Military wants Congress to delay repeal of Don't Ask Don't Tell

In an attempt to survey troop responses to the issue, some Pentagon leaders have asked Congress to delay decision of allowing gays to serve openly in the military.

Senior Pentagon leaders ask Congress to delay changing Don’t Ask Don’t tell until they can formulate a plan to handle opposition within the ranks.

Defense Secretary Robert Gates and Chairman of the Joint Chiefs of Staff Adm. Mike Mullen are the leaders spearheading this proposition.

“Our military must be afforded the opportunity to inform us of their concerns, insights and suggestions if we are to carry out this change successfully,” Gates and Mullen wrote to the panel’s chairman, Missouri Democrat Ike Skelton.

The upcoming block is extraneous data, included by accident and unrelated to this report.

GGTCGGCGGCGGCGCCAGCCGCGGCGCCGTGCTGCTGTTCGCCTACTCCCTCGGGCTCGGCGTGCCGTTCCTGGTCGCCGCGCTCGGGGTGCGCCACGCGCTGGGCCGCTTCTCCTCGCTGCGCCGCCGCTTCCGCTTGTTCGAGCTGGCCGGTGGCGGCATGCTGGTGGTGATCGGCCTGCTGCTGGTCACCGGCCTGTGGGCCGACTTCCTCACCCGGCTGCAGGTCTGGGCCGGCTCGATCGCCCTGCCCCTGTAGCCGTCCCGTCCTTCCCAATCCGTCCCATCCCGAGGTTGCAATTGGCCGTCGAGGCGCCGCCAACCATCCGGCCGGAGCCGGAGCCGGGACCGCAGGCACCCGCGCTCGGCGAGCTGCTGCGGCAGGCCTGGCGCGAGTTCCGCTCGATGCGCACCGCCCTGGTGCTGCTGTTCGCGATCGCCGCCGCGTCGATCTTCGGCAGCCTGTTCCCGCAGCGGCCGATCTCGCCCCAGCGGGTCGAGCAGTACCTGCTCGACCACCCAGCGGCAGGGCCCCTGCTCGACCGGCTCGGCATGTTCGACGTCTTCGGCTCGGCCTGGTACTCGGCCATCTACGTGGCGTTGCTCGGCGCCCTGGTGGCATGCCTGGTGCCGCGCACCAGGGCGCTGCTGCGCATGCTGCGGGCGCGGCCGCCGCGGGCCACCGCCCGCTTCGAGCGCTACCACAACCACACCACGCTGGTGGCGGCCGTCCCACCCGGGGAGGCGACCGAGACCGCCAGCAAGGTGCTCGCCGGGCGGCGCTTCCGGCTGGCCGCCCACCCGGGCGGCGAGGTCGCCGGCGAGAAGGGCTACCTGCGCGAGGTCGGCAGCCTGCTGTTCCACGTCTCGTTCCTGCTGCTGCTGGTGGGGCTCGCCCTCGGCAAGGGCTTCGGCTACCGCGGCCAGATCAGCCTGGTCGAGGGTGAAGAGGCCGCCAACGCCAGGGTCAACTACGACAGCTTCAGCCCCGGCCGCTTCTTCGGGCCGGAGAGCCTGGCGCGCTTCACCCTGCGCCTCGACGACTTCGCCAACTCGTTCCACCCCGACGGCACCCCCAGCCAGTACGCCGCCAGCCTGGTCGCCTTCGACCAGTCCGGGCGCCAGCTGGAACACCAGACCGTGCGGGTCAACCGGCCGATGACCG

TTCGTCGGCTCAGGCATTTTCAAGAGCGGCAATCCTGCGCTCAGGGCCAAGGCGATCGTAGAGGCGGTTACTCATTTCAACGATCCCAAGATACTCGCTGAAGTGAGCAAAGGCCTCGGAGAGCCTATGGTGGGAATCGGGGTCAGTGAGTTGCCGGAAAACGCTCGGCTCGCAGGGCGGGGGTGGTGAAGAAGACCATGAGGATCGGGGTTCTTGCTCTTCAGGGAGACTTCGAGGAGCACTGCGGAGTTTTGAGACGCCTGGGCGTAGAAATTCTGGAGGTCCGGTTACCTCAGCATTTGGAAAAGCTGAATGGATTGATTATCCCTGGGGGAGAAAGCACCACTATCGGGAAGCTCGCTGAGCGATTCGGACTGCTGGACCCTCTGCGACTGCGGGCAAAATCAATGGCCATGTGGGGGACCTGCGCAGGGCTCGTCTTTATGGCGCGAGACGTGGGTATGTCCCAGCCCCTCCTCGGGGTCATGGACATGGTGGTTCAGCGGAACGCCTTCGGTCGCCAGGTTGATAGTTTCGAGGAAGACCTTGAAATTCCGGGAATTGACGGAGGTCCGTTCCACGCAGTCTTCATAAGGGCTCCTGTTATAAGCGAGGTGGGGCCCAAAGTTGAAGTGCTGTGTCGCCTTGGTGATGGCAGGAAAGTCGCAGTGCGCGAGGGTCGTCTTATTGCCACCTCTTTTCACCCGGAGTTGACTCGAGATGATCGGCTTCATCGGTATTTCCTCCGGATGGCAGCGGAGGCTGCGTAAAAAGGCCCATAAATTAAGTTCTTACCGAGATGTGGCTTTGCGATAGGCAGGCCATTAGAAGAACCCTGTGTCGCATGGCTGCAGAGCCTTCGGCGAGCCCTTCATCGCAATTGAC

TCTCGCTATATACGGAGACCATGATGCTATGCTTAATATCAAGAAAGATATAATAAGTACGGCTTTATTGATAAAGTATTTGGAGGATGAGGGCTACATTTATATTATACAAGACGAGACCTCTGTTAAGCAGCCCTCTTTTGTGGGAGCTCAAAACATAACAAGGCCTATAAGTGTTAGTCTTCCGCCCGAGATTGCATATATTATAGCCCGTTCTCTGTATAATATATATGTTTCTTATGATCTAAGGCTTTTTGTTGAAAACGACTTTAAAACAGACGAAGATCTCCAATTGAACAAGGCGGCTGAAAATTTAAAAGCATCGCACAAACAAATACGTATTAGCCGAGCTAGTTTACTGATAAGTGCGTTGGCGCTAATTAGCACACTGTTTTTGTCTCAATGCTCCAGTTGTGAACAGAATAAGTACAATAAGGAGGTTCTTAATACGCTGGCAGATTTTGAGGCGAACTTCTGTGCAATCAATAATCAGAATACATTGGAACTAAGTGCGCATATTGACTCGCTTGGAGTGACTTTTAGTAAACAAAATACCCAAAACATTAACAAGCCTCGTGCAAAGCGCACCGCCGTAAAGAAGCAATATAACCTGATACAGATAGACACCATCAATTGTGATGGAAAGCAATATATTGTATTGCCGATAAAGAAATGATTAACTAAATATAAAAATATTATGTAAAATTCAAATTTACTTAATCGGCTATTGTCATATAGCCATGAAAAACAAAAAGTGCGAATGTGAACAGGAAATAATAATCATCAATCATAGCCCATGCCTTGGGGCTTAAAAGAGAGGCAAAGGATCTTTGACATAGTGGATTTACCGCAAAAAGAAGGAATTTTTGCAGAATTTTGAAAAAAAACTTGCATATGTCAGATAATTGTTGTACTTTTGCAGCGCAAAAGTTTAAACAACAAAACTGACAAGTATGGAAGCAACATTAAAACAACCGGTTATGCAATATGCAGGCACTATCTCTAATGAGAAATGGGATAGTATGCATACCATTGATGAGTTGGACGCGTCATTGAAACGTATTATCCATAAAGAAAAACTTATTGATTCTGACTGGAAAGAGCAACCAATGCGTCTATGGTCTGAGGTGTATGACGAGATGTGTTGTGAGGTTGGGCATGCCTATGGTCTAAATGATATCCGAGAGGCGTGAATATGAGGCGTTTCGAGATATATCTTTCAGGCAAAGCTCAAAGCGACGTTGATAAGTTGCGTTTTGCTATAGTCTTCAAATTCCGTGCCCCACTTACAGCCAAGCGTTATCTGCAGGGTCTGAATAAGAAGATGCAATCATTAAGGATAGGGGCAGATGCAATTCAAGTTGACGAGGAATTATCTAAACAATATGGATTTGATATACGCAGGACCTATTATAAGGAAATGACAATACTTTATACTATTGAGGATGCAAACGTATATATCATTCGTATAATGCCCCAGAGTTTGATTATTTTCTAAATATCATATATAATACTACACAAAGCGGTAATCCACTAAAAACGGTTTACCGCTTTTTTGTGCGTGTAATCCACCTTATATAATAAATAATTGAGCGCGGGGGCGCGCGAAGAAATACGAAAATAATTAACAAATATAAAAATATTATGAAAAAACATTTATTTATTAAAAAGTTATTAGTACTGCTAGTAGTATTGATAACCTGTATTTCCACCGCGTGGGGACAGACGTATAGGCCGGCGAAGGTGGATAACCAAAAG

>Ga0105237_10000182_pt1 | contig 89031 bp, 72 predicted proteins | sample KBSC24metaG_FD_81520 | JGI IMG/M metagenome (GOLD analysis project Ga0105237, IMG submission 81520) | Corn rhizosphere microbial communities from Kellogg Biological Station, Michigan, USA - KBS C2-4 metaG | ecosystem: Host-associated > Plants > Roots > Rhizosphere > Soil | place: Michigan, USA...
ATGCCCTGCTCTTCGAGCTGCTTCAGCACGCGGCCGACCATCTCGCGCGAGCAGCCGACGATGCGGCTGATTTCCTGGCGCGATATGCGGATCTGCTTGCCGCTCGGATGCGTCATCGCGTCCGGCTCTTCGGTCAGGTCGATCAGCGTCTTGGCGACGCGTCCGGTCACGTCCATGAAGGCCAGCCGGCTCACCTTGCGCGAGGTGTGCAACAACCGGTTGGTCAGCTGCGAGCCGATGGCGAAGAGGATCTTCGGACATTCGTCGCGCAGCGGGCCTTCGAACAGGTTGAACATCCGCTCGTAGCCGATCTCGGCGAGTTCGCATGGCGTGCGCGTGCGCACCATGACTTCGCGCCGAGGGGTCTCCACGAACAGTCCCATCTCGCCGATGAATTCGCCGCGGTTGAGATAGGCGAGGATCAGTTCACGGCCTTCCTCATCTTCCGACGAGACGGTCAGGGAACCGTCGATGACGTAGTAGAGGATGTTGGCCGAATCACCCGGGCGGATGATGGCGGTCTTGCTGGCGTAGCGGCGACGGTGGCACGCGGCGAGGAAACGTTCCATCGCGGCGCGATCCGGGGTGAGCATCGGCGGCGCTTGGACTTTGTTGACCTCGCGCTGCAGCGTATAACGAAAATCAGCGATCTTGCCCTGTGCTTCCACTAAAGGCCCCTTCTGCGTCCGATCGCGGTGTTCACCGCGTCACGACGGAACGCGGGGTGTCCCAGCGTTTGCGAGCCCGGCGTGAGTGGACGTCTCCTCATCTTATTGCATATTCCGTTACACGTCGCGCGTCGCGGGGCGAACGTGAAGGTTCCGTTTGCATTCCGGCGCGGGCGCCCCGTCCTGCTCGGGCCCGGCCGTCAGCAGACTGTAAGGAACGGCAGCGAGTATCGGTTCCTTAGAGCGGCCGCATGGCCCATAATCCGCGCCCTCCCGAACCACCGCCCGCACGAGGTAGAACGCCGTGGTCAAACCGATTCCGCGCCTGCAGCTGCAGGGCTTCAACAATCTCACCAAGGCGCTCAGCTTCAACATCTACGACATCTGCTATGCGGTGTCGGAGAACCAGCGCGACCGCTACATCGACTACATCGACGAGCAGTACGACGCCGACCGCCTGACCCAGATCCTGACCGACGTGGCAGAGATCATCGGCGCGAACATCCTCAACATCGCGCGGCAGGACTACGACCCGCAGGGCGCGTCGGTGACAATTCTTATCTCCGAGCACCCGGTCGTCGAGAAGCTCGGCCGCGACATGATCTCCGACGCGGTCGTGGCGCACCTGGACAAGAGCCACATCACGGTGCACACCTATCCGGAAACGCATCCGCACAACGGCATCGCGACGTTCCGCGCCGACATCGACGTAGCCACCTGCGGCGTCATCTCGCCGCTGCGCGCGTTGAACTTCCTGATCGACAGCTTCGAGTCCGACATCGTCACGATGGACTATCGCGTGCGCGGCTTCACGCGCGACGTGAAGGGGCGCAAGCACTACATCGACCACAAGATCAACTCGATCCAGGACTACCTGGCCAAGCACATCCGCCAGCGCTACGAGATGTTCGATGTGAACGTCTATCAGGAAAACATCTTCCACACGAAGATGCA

This letter provides undecided Democrats to suspend their decision until after the year’s midterm elections.

Gates supports the lifting of the ban but wants to make sure the troops are prepared for such actions first.

If Congress acts before then, “it would send a very damaging message to our men and women in uniform that in essence their views, concerns and perspectives do not matter,” he and Mullen wrote to Skelton.

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